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Dee Ford views 2018 as a year to make up for lost time

Ford has left much to be desired so far in his four-year career.

Kansas City Chiefs v Oakland Raiders Photo by Thearon W. Henderson/Getty Images

There have been fewer Kansas City Chiefs as polarizing to the fan base over the past four seasons than outside linebacker Dee Ford.

The Chiefs selected Ford, 27, with the No. 23 overall pick in the 2014 NFL Draft, likely hoping he’d serve as the successor to right outside linebacker Tamba Hali, a player now all but retired.

It is undeniable to this point that Ford hasn’t done that, and a 2017 midseason back surgery that resulted in a failed physical that resulted in the team having to pick up his $8.7 million fifth-year option has only made his standing worse.

Ford has watched as the Chiefs drafted his two potential replacements—first Tanoh Kpassagnon in 2017 and then Breeland Speaks in 2018—both outside linebacker projects selected in the second round. General manager Brett Veach wanted a pass rusher so badly this year, he traded up and selected Speaks in the second round at No. 46 overall despite the Chiefs having a third-round grade on him.

NFL: Preseason-Green Bay Packers at Kansas City Chiefs Denny Medley-USA TODAY Sports

So there’s all that, and it’s not pretty: the Chiefs’ expectations, Ford’s expectations for himself and the failed payoffs of both.

But Monday felt a little different when it came to Ford. He’s arrived to training camp fully healthy, viewing the 2018 campaign as a means to make up for lost time.

“I see it as an opportunity to bring everything together,” Ford said of the upcoming season. “Everyone has seen flashes of what I can do. In order to be a good player, you have to be consistent. You can’t just be good. I think in my third year (2016), in those first 10 games or so before I got hurt, everyone was saying that’s the guy we expected.”

Ford recorded 10.0 sacks in the first nine games he played in 2016. He’s had 7.5 sacks in all of the rest of his four-year career.

We’ve wondered in the past at Arrowhead Pride if Ford’s success came because he lined up on the left side while Justin Houston was out of the lineup, but Ford insisted Monday the success came because he was healthy—and the hamstring issues he had in 2016 and the back issues he had in 2017 are what has kept him from getting back to that happy place.

“That was not a flash,” Ford said of that 10-game stretch. “As a player, it’s important to learn how to be consistent beyond skill. There’s a lot of guys (who are) able to be skillful. We all are the best athletes out here. Being consistent is almost like another skill. As you grow and mature, you understand that to be a great player you can’t just do it for 14 games.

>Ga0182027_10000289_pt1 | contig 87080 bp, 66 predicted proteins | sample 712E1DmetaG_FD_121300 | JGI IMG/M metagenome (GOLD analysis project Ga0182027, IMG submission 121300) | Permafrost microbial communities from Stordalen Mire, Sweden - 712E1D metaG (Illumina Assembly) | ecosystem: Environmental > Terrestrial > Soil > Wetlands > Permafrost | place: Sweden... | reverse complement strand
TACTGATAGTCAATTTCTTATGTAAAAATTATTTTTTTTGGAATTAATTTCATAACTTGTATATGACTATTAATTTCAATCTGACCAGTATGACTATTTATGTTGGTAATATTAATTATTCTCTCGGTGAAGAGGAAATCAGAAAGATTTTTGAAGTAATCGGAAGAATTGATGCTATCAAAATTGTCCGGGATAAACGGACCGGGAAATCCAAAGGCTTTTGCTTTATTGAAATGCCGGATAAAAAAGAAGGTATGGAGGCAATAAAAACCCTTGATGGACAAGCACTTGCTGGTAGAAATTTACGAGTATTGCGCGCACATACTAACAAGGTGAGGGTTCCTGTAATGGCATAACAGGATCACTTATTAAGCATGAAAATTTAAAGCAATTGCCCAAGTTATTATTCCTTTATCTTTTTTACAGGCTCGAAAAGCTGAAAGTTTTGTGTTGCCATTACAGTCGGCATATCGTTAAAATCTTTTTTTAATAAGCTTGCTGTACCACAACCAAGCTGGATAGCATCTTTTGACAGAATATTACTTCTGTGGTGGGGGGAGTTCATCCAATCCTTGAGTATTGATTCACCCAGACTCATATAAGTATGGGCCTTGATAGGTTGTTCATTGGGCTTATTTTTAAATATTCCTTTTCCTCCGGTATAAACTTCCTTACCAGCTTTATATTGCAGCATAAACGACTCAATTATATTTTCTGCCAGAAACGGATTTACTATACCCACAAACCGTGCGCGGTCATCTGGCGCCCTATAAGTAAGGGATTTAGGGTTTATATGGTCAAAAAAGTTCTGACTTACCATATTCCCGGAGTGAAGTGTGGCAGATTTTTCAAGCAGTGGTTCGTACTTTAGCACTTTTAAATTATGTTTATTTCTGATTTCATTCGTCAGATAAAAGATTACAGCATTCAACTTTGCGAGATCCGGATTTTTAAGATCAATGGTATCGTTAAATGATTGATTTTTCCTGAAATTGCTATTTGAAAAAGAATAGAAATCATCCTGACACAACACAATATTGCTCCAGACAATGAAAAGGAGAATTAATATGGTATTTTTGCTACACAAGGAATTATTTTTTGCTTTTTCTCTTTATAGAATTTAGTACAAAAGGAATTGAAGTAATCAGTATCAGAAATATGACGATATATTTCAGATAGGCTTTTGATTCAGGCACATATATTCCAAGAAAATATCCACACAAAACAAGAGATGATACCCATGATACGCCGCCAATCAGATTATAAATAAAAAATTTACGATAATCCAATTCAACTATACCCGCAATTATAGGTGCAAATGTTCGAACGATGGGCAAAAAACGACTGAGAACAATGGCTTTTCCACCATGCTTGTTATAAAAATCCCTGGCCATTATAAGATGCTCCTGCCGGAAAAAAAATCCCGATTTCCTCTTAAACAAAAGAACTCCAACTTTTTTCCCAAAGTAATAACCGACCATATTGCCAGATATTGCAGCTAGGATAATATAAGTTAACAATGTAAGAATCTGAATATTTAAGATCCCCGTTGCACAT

“You have to do it for 16 games. Then the next year you have to do it again for 16 games and again consistently for a 10-year stretch. That’s greatness. Those are my personal expectations.”

Off the field, Ford has always talked the talk when it comes to “greatness,” but his play on the field has never consistently dictated that.

To his credit, he is doing all of the right things leading into 2018. Ford said Monday there is only so much that can come from training, so he came to camp two days early to get back in the swing of things.

“We brought him up here for this,” Chiefs head coach Andy Reid said after practice. “We will just ease him in and let’s see how he does. Nice and slow and communicate with him. We’ve got good guys and that is where it helps. The guys will shoot you straight and they’re not trying to get out of something, you know that—they are competitive guys, just work it out with them.”

SEC Championship - Missouri v Auburn Photo by Kevin C. Cox/Getty Images

Back in September of 2011 at Auburn, Ford’s season was cut off for the same reason as it was in 2017—back issues and surgery. This summer he said he’s looking for a repeat of what happened last time.

“Coming off of back surgery, no one really expects you to be back where you once were,” he said. “It happened to me in college ... and I actually came back a different animal. It’s definitely good motivation. I’m just excited to be back in full form. It’s been a long time since I’ve felt normal.”

Dating back to November of 2016, that is about 20 months ago.

“In order to be great you have to be consistent,” he said. “I see that as this is the time to put it all together.”

For the Chiefs, there couldn’t be a better time for an improved Ford as they seek a quality defense to match what could be an explosive unit on offense.

For Ford, it’s a contract year, and while his career clock may still allow for good, it’s getting awfully late to be great.

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